Anderson County deputies also investigated the following incidents:

Aug. 26 – Larry Dale McBride, 52, 2235 Firetower Road, Piedmont, was exiting the Super 8 Motel on Earle E. Morris, Jr. Hwy., when he witnessed someone tampering with his truck and then speeding away. Suspects broke padlocks on the truck and trailer causing $15 in damages, but McBride reported nothing missing from the truck or the trailer. T. A. Rice investigated.

Aug. 26 – Ingles, 10903 Anderson Rd., Piedmont, reported that two customers altered health and beauty aid items by removing the alarm activating strips. According to store policy, the individuals were placed on trespass notice. During the interview process, Deputy T. A. Rice determined that the suspects were “grossly intoxicated” and charged them with public disorderly conduct. Jason Taylor Edwards, 24, and Patrick James Kubanek, 20, both of 200 Wedgefield Drive, Powdersville, were arrested and transported to Anderson County Detention Center.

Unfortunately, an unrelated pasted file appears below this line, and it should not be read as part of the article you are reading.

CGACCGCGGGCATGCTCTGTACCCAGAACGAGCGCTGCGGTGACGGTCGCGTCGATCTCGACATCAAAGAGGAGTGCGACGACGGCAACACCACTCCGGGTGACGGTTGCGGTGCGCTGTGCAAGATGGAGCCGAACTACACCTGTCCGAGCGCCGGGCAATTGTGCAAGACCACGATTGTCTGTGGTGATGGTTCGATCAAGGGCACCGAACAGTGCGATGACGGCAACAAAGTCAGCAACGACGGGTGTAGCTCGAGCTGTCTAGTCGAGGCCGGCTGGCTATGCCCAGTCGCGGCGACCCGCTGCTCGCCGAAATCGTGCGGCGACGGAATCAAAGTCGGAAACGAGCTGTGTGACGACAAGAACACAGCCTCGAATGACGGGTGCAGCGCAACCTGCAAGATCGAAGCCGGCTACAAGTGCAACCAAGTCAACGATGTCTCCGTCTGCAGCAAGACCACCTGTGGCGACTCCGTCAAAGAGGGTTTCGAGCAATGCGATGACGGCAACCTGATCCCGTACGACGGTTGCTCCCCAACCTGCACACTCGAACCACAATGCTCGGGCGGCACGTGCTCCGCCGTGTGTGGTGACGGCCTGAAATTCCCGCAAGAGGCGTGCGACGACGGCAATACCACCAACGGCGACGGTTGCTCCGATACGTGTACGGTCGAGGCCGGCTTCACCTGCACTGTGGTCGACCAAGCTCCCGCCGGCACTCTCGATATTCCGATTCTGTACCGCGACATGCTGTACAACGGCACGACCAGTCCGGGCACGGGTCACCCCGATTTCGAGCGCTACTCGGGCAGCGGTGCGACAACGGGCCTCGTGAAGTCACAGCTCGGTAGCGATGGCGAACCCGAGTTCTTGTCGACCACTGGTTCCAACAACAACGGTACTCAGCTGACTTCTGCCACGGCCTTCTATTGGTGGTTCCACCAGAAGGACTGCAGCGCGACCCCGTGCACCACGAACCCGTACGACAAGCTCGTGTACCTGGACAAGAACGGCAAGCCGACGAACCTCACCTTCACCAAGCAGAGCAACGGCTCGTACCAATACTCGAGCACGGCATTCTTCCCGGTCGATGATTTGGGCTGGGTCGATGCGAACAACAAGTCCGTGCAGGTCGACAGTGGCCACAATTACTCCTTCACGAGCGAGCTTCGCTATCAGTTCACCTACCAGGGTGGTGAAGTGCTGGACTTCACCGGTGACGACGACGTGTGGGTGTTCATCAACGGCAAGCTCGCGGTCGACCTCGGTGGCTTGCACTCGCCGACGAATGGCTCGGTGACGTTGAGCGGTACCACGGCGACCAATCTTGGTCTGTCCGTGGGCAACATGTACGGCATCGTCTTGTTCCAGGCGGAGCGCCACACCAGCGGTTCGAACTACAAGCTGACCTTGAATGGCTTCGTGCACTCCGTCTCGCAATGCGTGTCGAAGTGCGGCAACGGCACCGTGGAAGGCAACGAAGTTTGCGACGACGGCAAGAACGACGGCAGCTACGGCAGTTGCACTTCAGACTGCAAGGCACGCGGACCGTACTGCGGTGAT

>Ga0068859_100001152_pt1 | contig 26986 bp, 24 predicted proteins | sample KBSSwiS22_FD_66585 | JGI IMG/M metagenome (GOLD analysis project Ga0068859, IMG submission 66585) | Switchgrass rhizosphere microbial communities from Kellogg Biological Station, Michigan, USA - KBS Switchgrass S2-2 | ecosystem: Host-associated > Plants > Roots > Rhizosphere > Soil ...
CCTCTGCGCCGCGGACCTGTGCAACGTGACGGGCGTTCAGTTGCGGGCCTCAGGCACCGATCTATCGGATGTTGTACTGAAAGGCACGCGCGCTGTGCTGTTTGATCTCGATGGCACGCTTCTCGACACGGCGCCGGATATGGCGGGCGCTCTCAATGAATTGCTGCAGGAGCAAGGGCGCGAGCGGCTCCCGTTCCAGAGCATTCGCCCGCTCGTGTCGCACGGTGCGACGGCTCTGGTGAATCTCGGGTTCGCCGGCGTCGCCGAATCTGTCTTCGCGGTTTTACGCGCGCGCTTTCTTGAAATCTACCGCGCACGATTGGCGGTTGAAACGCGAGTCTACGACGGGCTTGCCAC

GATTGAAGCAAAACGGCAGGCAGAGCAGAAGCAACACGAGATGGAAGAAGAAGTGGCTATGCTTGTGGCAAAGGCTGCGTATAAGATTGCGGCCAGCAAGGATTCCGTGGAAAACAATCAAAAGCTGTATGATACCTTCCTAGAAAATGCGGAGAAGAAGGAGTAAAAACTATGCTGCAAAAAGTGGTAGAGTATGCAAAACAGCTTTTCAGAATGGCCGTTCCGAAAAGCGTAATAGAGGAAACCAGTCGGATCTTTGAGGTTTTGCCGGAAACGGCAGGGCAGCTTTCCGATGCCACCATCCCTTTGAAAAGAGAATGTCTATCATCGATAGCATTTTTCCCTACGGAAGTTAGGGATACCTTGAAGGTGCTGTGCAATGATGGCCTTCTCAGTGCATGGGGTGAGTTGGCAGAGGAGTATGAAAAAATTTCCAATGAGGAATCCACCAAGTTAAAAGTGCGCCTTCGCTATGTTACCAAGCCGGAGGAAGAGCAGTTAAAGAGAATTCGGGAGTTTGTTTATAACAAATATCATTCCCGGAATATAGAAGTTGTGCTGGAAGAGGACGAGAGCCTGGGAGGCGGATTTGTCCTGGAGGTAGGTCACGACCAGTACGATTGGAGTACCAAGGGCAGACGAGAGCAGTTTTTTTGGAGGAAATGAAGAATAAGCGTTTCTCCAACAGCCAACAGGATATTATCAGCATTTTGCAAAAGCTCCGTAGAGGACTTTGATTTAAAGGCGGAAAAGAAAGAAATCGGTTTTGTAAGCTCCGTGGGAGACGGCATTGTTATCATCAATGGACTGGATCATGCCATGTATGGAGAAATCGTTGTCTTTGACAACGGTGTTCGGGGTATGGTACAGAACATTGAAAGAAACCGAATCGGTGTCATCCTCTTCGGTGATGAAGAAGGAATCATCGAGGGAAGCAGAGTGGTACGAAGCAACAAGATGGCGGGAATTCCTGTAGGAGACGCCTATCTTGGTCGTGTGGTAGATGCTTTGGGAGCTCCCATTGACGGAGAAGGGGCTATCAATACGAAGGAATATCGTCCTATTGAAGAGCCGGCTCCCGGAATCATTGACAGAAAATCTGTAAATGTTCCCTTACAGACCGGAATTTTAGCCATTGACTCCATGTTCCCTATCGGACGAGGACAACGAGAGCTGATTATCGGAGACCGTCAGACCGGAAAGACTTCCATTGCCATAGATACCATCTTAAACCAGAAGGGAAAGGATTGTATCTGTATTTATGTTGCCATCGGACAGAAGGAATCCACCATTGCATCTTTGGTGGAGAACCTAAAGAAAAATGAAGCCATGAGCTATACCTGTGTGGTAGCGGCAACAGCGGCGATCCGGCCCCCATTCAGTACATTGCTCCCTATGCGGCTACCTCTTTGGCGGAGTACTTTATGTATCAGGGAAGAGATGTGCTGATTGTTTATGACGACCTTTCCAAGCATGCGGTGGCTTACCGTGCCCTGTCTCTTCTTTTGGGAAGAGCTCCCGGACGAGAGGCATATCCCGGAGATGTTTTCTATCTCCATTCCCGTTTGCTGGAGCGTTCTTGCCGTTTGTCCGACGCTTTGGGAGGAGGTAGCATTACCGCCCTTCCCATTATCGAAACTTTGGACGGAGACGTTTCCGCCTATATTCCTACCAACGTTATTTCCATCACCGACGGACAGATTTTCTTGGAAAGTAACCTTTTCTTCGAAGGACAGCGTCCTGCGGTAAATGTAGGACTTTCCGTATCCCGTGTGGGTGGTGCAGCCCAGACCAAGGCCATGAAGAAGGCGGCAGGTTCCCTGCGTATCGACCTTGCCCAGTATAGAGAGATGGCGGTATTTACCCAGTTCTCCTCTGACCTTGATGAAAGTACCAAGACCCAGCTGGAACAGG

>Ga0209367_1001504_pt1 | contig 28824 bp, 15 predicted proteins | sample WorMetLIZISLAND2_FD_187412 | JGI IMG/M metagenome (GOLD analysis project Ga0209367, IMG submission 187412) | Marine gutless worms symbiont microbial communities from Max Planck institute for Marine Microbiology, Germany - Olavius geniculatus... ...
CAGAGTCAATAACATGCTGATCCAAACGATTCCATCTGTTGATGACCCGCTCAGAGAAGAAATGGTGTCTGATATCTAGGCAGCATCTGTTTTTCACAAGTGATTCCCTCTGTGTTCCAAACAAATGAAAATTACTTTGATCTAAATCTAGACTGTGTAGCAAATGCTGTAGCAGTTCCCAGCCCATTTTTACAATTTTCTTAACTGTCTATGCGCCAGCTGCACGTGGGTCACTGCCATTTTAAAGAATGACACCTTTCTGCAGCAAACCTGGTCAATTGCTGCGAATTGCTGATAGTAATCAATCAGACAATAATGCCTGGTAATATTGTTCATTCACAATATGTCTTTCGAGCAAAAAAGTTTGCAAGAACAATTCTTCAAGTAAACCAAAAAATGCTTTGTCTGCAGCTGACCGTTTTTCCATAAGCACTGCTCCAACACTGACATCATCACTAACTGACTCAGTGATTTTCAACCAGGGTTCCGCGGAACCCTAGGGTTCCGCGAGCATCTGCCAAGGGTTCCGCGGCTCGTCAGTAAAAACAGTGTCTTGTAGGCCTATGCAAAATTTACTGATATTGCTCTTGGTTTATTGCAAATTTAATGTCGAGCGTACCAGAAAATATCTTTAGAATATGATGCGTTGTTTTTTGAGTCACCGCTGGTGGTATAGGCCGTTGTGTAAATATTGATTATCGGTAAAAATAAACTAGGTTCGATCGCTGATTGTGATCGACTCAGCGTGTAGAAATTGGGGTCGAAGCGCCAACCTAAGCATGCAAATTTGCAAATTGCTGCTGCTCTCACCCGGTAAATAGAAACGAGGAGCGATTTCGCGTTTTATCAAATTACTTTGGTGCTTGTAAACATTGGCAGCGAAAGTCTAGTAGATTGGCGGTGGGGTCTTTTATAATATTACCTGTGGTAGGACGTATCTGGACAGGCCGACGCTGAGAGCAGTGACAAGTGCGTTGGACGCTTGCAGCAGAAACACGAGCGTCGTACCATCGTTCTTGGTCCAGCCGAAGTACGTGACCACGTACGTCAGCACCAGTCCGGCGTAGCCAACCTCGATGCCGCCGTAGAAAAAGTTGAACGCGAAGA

Aug. 25 – John R. Watkins, 34, 501 Hwy. 86, Piedmont, reported that someone carried away two bicycles valued at $180 from his front porch. D. Mitchell investigated.

Aug. 24 – Mama Mia Pizzeria, 128 Lebby St., Pelzer, reported that someone kicked open the back door and took $600 and a Nokia cell phone. D. M. Patten investigated.

Aug. 24 – John Hall, 64, 534 Bonanza Cir., Piedmont, reported that someone removed a toolbox and tools valued at $300 from his carport. D. Hodges investigated.

Aug. 24 – James Thomas Hart, 35, 311 Sassafras Dr., Easley, reported fishing equipment and tools valued at $1,010 taken from his garage. C. Diaz investigated.